Smell of alcohol ‘impedes self control’
People exposed to the smell of alcohol are less likely to maintain their self-control because the aroma is too distracting to focus on a task, new research has concluded.
Scientists at Edge Hill University carried out a study looking at the behaviour of participants exposed to the smell of alcohol, compared to those that aren’t.
To test the difference in their reactions, participants were asked to wear a face mask that was either laced with alcohol or non-alcoholic citrus solution.
Participants were then instructed to press a button when either the letter K or a picture of a beer bottle appeared on their screen. Researchers concluded that the smell of alcohol made it harder for people to control their behaviour, with those wearing an alcohol-soaked face mask less able to press the button at the appropriate time, recording a greater number of incorrect ‘false alarms’.
“We know that alcohol behaviours are shaped by our environment including who we’re with and the settings in which we drink”, said Dr Rebecca Monk, senior lecturer in psychology at Edge Hill University.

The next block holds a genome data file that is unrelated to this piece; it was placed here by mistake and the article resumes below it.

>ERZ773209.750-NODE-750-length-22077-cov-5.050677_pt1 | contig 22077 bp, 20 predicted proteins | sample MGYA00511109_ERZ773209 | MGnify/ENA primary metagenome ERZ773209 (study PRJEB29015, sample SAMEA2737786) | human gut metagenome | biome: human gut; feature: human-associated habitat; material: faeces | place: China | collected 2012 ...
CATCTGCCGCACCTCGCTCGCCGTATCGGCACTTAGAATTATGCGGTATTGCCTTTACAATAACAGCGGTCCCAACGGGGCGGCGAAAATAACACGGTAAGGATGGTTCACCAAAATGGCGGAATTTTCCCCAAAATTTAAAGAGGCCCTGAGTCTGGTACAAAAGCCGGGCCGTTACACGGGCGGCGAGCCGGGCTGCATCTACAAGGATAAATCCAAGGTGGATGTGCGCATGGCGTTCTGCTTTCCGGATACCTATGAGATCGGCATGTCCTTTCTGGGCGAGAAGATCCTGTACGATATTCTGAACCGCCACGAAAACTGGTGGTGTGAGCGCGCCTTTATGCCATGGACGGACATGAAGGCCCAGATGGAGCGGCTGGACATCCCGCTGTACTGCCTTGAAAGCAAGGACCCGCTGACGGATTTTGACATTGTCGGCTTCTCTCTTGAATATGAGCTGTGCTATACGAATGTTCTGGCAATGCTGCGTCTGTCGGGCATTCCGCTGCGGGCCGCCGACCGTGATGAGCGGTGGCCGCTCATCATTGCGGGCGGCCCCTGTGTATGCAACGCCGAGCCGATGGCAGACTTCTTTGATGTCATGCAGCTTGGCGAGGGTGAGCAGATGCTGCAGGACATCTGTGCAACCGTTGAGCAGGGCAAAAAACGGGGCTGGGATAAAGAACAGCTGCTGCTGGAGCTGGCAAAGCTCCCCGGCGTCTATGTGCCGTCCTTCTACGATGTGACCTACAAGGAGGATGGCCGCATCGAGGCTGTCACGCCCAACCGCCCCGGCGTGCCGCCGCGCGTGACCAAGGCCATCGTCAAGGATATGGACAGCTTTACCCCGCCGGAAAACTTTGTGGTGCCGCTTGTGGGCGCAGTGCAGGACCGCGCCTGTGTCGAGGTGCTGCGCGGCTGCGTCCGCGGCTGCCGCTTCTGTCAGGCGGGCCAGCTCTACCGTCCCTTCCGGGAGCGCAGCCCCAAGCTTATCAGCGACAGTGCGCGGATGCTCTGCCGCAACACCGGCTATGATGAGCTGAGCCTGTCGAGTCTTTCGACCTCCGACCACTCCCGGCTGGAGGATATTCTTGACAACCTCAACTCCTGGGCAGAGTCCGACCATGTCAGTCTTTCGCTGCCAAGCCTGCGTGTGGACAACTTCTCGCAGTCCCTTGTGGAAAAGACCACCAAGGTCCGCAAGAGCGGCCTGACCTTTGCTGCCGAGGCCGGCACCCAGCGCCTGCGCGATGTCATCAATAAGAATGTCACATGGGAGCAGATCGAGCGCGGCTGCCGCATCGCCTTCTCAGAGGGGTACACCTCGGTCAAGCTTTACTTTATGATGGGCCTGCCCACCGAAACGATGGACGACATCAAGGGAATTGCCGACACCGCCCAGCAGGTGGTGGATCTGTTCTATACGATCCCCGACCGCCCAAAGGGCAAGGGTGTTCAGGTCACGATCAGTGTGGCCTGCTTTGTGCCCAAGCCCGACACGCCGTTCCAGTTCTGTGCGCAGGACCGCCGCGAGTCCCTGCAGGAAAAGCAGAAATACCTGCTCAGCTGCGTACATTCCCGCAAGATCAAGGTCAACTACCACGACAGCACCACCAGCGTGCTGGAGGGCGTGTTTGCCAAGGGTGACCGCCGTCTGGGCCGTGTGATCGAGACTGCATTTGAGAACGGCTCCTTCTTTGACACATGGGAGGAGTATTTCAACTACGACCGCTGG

“This research is a first attempt to explore other triggers, such as smell, that may interfere with people’s ability to refrain from a particular behaviour. For example, during the experiment it seemed that just the smell of alcohol was making it harder for participants to control their behaviour to stop pressing a button.”
Fellow researcher and Edge Hill Professor, Derek Heim hopes that the study could pace the way for further studies to greater understand the power of smell in controlling and preventing addiction and substance abuse.
“Our hope is that by increasing our understanding of how context shapes substance-use behaviours, we will be able to make interventions more sensitive to the different situations in which people consume substances.”
The team’s findings were published today in the Psychopharmacology journal.